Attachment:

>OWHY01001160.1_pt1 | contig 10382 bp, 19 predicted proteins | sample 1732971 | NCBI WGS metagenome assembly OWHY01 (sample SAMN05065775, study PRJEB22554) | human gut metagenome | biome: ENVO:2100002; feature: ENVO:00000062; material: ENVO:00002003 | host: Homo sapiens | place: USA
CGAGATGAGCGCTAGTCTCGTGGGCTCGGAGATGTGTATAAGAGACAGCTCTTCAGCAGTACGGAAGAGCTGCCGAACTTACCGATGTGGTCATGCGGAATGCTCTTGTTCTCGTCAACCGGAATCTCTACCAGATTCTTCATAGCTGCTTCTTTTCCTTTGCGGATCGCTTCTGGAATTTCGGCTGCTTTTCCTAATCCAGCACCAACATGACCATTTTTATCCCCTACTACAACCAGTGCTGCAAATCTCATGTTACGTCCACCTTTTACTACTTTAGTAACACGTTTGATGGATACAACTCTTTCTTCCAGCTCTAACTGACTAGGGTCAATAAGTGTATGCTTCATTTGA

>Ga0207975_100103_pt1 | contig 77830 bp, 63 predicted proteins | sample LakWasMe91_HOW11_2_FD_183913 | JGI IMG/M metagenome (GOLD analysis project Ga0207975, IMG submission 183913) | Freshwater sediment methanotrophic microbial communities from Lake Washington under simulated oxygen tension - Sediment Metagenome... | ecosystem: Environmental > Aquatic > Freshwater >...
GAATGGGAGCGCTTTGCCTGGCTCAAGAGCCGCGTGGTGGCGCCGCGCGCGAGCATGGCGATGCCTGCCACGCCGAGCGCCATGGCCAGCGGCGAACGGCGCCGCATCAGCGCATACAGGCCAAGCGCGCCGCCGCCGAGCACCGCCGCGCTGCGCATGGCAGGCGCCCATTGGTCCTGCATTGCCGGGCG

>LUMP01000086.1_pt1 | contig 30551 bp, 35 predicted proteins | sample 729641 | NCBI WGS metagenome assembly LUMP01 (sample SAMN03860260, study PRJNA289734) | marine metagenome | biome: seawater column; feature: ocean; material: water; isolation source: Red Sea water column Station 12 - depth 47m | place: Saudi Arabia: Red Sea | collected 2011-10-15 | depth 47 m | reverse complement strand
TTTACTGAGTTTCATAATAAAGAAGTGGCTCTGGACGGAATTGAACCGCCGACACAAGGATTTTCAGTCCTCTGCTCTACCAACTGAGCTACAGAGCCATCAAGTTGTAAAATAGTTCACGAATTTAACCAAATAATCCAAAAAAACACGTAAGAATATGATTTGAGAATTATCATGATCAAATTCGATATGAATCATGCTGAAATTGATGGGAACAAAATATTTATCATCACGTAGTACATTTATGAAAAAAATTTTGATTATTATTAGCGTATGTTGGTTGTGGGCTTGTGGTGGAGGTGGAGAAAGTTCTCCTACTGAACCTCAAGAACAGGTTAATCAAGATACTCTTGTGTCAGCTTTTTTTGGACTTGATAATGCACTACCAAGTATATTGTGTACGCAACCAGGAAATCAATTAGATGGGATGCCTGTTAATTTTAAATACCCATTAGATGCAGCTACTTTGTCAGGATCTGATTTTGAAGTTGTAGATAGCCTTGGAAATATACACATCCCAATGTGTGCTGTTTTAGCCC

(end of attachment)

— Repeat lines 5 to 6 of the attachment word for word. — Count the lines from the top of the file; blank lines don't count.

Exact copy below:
>LUMP01000086.1_pt1 | contig 30551 bp, 35 predicted proteins | sample 729641 | NCBI WGS metagenome assembly LUMP01 (sample SAMN03860260, study PRJNA289734) | marine metagenome | biome: seawater column; feature: ocean; material: water; isolation source: Red Sea water column Station 12 - depth 47m | place: Saudi Arabia: Red Sea | collected 2011-10-15 | depth 47 m | reverse complement strand
TTTACTGAGTTTCATAATAAAGAAGTGGCTCTGGACGGAATTGAACCGCCGACACAAGGATTTTCAGTCCTCTGCTCTACCAACTGAGCTACAGAGCCATCAAGTTGTAAAATAGTTCACGAATTTAACCAAATAATCCAAAAAAACACGTAAGAATATGATTTGAGAATTATCATGATCAAATTCGATATGAATCATGCTGAAATTGATGGGAACAAAATATTTATCATCACGTAGTACATTTATGAAAAAAATTTTGATTATTATTAGCGTATGTTGGTTGTGGGCTTGTGGTGGAGGTGGAGAAAGTTCTCCTACTGAACCTCAAGAACAGGTTAATCAAGATACTCTTGTGTCAGCTTTTTTTGGACTTGATAATGCACTACCAAGTATATTGTGTACGCAACCAGGAAATCAATTAGATGGGATGCCTGTTAATTTTAAATACCCATTAGATGCAGCTACTTTGTCAGGATCTGATTTTGAAGTTGTAGATAGCCTTGGAAATATACACATCCCAATGTGTGCTGTTTTAGCCC